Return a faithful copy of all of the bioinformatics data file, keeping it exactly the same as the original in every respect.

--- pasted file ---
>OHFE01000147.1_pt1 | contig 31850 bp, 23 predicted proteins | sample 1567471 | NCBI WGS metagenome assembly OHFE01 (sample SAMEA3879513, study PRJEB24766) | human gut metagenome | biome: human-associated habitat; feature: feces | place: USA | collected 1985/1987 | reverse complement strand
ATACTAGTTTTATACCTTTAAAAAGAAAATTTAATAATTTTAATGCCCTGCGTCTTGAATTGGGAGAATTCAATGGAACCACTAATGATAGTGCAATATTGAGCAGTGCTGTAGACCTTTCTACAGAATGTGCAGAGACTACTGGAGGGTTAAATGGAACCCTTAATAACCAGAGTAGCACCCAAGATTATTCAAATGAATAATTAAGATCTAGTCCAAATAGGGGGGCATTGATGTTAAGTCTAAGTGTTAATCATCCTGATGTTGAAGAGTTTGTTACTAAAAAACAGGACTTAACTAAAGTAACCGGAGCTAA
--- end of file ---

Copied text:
>OHFE01000147.1_pt1 | contig 31850 bp, 23 predicted proteins | sample 1567471 | NCBI WGS metagenome assembly OHFE01 (sample SAMEA3879513, study PRJEB24766) | human gut metagenome | biome: human-associated habitat; feature: feces | place: USA | collected 1985/1987 | reverse complement strand
ATACTAGTTTTATACCTTTAAAAAGAAAATTTAATAATTTTAATGCCCTGCGTCTTGAATTGGGAGAATTCAATGGAACCACTAATGATAGTGCAATATTGAGCAGTGCTGTAGACCTTTCTACAGAATGTGCAGAGACTACTGGAGGGTTAAATGGAACCCTTAATAACCAGAGTAGCACCCAAGATTATTCAAATGAATAATTAAGATCTAGTCCAAATAGGGGGGCATTGATGTTAAGTCTAAGTGTTAATCATCCTGATGTTGAAGAGTTTGTTACTAAAAAACAGGACTTAACTAAAGTAACCGGAGCTAA